The term “powerlaw” is a calculation of the concept that learning begins with rather large increases but those increases get smaller and smaller as the learner develops greater levels of expertise. To calculate the Power Law Score, Empower weights the later evidences more than earlier scores.

Proficiency Scales Also known as “Scales”

The term “proficiency scales” refers to the articulation of learning progressions and can inform how teachers plan lessons and assessments. A proficiency scale, in simplest terms, represents a progression of learning goals with three levels of difficulty: (a) the learning target/standard (level 3.0) content; (b) the simpler (level 2.0) content and vocabulary; and (c) the more complex (level 4.0) content.


The term “proficient” means to demonstrate competency on standard.

Progress Report (Empower)

A periodic report that can be printed and sent home to parents that communicates a students progress in learning for a given time span. Within Empower there are multiple reports to choose from to communicate student learning.

Recording and Reporting

The term “recording and reporting” refers to the processes and tools to document and communicate student progress on standards. This is accomplished through paper-pencil methods or a digital platform.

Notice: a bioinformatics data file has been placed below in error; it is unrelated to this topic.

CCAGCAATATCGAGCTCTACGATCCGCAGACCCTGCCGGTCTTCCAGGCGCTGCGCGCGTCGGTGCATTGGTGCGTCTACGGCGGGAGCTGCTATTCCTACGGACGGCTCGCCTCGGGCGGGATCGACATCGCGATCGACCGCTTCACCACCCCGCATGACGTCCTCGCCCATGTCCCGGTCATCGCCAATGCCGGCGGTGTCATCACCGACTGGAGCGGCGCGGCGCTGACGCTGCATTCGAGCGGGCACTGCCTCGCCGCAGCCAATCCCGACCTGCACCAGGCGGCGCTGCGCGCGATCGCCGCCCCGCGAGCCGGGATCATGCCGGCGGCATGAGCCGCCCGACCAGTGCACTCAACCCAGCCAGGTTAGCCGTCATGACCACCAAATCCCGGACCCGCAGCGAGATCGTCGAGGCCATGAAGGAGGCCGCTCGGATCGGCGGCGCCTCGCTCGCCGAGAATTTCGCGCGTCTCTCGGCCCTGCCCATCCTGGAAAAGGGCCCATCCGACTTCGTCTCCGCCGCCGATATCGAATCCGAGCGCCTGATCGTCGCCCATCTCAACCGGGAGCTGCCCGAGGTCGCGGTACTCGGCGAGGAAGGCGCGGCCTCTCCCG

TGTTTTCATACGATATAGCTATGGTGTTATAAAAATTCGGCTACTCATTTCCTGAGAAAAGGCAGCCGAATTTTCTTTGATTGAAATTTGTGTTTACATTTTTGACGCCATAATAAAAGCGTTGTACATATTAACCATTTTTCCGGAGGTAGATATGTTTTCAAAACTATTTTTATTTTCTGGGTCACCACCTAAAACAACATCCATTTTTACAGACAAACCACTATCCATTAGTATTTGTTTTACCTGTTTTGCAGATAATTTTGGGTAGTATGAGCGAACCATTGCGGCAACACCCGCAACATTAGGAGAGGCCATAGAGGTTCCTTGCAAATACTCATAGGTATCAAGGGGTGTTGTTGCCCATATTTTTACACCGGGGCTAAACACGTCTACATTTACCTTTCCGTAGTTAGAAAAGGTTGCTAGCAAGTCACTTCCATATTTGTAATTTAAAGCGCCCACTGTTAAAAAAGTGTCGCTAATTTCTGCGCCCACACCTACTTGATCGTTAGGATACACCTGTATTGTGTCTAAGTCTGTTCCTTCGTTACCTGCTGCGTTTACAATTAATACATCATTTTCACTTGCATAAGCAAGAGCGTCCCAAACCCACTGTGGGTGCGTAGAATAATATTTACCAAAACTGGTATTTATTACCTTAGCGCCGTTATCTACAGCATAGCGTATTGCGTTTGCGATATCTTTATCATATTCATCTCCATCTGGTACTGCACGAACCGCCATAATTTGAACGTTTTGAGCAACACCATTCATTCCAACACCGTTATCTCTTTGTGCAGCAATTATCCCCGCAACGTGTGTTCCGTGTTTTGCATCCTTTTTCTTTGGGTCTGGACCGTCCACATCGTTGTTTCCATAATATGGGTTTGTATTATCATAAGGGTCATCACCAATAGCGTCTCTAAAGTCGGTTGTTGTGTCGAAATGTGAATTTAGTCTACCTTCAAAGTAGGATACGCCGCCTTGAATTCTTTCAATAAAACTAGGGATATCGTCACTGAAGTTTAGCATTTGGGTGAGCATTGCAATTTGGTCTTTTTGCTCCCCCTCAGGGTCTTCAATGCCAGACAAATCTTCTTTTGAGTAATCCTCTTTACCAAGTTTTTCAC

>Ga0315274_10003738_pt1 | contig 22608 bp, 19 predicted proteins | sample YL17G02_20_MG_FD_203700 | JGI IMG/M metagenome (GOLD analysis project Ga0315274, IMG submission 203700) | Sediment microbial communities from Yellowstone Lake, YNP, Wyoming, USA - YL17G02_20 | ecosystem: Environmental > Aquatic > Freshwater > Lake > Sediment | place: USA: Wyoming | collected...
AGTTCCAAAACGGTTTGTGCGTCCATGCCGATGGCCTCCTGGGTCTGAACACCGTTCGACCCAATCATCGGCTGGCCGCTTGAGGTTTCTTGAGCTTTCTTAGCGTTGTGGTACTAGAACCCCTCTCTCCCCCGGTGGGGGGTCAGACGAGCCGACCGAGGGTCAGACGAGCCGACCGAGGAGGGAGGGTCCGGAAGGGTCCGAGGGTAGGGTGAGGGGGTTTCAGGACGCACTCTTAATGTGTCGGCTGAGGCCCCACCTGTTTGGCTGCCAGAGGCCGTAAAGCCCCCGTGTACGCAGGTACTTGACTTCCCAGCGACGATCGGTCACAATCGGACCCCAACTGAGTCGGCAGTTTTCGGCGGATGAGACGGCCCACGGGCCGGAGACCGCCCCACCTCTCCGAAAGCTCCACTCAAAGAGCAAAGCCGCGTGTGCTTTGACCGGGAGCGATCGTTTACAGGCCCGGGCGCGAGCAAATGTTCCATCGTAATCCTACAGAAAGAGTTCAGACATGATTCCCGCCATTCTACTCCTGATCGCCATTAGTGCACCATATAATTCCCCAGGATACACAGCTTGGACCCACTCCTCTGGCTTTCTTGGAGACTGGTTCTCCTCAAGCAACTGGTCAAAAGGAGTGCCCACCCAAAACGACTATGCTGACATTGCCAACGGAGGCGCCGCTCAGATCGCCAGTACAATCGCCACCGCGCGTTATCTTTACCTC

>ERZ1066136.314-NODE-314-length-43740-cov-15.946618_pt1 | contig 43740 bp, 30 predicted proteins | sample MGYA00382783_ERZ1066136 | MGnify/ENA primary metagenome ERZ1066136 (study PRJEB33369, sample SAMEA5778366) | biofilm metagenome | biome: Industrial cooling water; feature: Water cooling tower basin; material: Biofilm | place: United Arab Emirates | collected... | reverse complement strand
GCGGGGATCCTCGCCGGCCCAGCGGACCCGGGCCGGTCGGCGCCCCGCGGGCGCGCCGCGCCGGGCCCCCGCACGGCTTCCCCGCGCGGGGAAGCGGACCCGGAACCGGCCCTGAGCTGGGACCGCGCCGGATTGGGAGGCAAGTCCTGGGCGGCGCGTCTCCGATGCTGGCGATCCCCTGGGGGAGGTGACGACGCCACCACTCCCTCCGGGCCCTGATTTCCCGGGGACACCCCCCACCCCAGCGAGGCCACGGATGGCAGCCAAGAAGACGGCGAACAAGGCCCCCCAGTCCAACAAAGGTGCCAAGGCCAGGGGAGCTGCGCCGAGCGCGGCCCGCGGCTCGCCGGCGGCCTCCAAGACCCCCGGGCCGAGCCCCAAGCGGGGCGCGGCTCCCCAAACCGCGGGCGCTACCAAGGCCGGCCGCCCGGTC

The term "relationships" refers to interactions between two or more people. Relationships are developed through positive and satisfying interactions.


The term "results" refers to outputs and outcomes achieved by the organization. Results are evaluated on the basis of current performance; performance relative to appropriate comparisons; the rate, breadth, and importance of performance improvements; and the relationship of results measures to key organizational performance requirements.

Revision (Empower)

A formal change to the standards in the Target Browser. Revision is often referred to as more formal than simple, real-time edits done in the Standard’s Editor tool. Large revisions can be worked on over a period of time in the Manage Revisions tool and then published when they’re ready. This also enables the revisions to be more easily populated to other schools and districts who may want the latest versions of your work.


The term “rigor” refers to extremely thorough, exhaustive, or accurate.